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Author Topic: What's the most optimal time allocation between learning and reading docs?  (Read 2252 times)
Paul Keith
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« on: February 12, 2011, 02:48:15 PM »

Note: This was written while not having read any of the other sections in this sub-forum.

I just want to to get the average of how much people spend time reading programming manuals and how much people spend time actually tinkering with their programs. Even better if this can be separated into Beginner/Intermediate and Advanced.

One thing that has kept me from learning how to draw was that I would have a hard time separating reading how-to books with that of actually drawing. This became worse and worse as I learn more because I also had a bad habit of collecting images on the internet to mimic (not trace) and then I also had to factor in teaching myself how to wield a tablet pen and then it's hard to stick to one program. Photoshop isn't cross-OS and isn't free (and isn't as easy to pirate - at least I can't find a working copy), there are other paid software more optimized for drawing manga, Paint.Net works best for Windows, GIMP is the staple for Linux. Drawing was a category all it's own and I wasn't even scratching the surface on where and how to start. There would be days where my hand would be moving but all I could think of was what was the point. I don't really know if I'm learning from the best sets of tools even though many artists would say it doesn't matter.

For programming I'm thinking of starting with Cream and Sublime Text's documentation - then read up on Programming School - then read up on any other documentation which would take... 4 1/2 hours. Sleep. Wake up. Tinker with the program. Stress relief. Do something else. Then Sleep and re-read. Problem is I don't know if this is the most optimal way of doing things seeing as the time can shift per program.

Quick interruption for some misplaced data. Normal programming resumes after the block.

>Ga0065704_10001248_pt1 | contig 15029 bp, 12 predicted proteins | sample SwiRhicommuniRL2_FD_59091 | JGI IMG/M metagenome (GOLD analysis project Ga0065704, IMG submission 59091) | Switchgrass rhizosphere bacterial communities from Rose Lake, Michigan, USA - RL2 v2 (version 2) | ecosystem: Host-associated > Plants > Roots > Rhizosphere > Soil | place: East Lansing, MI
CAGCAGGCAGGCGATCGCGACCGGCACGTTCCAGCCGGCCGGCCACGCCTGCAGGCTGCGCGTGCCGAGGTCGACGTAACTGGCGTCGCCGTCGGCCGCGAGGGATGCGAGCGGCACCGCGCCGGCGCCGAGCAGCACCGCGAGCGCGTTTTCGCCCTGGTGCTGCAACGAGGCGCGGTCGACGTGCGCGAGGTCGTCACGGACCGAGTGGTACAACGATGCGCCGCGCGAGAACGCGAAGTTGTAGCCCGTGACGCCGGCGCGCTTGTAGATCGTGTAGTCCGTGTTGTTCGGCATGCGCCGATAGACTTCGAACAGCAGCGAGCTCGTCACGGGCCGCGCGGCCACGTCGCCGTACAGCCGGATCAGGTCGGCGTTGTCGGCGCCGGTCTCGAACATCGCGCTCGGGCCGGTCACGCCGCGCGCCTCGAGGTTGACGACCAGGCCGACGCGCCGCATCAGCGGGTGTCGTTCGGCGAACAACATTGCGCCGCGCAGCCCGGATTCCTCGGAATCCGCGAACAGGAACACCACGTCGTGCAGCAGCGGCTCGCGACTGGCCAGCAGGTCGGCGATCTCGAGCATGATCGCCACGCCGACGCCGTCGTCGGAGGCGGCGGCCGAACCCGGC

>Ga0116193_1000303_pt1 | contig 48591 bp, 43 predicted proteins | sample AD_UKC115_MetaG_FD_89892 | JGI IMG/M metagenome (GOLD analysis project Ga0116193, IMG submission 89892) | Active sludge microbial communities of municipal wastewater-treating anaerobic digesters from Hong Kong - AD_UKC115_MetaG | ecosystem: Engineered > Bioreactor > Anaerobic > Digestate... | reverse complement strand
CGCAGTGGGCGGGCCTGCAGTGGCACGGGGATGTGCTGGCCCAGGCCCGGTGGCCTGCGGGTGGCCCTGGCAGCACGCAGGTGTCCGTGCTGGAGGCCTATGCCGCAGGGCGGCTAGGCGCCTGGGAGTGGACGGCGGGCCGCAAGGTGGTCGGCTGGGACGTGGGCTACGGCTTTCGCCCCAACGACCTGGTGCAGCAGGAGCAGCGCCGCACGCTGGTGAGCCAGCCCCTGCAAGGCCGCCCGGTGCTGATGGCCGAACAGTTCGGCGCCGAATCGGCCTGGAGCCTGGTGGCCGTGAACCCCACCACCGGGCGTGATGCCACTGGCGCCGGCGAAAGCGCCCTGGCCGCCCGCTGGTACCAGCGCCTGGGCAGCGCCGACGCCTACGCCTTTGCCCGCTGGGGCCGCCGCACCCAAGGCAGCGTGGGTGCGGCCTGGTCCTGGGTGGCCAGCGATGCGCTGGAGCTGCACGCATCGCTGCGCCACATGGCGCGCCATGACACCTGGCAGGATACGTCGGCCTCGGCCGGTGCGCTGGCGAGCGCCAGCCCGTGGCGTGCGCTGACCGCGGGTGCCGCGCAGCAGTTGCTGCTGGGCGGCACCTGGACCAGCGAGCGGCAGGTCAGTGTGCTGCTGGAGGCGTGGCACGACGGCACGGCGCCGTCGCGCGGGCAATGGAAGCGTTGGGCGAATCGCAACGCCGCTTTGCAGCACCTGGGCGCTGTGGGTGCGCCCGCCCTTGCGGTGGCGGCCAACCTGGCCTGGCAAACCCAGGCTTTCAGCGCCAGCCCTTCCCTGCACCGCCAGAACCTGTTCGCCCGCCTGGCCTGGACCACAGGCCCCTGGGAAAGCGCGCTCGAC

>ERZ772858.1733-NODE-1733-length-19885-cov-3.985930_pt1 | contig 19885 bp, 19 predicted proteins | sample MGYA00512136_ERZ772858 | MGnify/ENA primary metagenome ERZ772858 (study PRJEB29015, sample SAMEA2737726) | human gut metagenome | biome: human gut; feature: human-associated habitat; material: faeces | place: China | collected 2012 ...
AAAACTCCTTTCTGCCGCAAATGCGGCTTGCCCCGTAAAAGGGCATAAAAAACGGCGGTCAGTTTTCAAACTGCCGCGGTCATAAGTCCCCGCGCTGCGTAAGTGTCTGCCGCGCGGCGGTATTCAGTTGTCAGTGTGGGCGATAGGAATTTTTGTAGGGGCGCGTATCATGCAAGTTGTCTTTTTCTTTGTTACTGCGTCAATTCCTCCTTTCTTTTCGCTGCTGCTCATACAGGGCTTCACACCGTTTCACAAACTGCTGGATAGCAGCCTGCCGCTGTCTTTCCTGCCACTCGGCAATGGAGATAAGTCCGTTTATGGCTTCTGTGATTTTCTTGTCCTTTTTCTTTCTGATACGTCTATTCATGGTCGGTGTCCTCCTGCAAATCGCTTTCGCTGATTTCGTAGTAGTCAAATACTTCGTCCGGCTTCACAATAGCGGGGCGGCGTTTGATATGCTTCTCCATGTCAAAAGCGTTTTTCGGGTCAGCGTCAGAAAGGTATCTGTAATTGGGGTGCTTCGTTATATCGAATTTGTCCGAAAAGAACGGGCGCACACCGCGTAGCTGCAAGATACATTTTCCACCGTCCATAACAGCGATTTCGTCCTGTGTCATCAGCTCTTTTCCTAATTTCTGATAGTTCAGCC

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mouser
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« Reply #1 on: February 12, 2011, 03:08:18 PM »

For programmers.. I don't think reading is very important.. It's mostly about coding and learning as you work.  You don't become a good programmer by reading lots of books, you become a good programmer by programming a lot.

Of course that's not to say a couple of well timed books can't make a huge difference.

And, it has nothing to do with the fact that many of us programmers LOVE to read books on programming.
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EĆ³in
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O'Callaghan

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« Reply #2 on: February 12, 2011, 05:23:46 PM »

Ooooh I'm not so sure, but then the definitions regrading bad, good and great are probably where we differ. My belif is that you can become an ok to good programmer with pure persistence, but you can't become great without reading books on idioms, mistake, best practices, etc.

But if you are not programming all the time, you'll prob never make it to ok!
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mouser
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« Reply #3 on: February 12, 2011, 05:27:35 PM »

Don't get me wrong -- reading is one of the best things you can do in any field.  Reading good books and articles will make you a better programmer (hell a better person).

Furthermore, they can be extremely useful for coders who are just starting out, to keep them from developing bad habits.

I guess the point I was trying to make is that programming is somewhat similar to playing sports -- the bulk of your skills cannot be gathered from reading instructional books.  You have to get out on the field and play.  Every day.
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